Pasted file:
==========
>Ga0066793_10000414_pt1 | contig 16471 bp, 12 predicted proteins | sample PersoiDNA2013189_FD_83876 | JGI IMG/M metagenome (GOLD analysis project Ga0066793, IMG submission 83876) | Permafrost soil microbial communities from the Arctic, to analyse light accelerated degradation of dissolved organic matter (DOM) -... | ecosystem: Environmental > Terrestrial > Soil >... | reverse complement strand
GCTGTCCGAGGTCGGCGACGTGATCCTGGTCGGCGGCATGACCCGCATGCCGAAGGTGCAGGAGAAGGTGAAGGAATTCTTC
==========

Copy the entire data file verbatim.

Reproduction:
>Ga0066793_10000414_pt1 | contig 16471 bp, 12 predicted proteins | sample PersoiDNA2013189_FD_83876 | JGI IMG/M metagenome (GOLD analysis project Ga0066793, IMG submission 83876) | Permafrost soil microbial communities from the Arctic, to analyse light accelerated degradation of dissolved organic matter (DOM) -... | ecosystem: Environmental > Terrestrial > Soil >... | reverse complement strand
GCTGTCCGAGGTCGGCGACGTGATCCTGGTCGGCGGCATGACCCGCATGCCGAAGGTGCAGGAGAAGGTGAAGGAATTCTTC